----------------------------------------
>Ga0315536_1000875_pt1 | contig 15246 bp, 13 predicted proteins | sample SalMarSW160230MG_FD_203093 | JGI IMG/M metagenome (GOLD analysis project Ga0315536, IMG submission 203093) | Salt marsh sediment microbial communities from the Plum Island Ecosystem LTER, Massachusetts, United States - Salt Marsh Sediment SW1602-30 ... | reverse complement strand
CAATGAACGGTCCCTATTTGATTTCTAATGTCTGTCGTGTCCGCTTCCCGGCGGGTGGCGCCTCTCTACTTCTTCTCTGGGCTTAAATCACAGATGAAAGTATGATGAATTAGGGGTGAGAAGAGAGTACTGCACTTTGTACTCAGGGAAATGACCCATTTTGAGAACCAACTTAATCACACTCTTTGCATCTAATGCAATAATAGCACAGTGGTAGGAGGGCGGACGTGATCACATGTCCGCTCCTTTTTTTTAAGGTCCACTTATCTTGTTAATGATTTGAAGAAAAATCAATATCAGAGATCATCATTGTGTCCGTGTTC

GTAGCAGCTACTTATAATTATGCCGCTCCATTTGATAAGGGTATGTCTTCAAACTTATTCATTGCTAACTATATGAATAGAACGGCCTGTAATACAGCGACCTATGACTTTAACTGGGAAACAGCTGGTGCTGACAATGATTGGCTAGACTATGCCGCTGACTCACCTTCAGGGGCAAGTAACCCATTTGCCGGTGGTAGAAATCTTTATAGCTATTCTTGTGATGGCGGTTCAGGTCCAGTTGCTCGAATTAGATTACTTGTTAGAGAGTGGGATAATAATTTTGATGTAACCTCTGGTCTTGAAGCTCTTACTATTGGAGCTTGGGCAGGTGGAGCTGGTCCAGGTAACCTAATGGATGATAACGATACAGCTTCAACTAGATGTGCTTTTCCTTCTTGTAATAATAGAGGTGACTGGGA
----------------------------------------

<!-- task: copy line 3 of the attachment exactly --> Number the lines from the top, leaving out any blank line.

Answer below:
GTAGCAGCTACTTATAATTATGCCGCTCCATTTGATAAGGGTATGTCTTCAAACTTATTCATTGCTAACTATATGAATAGAACGGCCTGTAATACAGCGACCTATGACTTTAACTGGGAAACAGCTGGTGCTGACAATGATTGGCTAGACTATGCCGCTGACTCACCTTCAGGGGCAAGTAACCCATTTGCCGGTGGTAGAAATCTTTATAGCTATTCTTGTGATGGCGGTTCAGGTCCAGTTGCTCGAATTAGATTACTTGTTAGAGAGTGGGATAATAATTTTGATGTAACCTCTGGTCTTGAAGCTCTTACTATTGGAGCTTGGGCAGGTGGAGCTGGTCCAGGTAACCTAATGGATGATAACGATACAGCTTCAACTAGATGTGCTTTTCCTTCTTGTAATAATAGAGGTGACTGGGA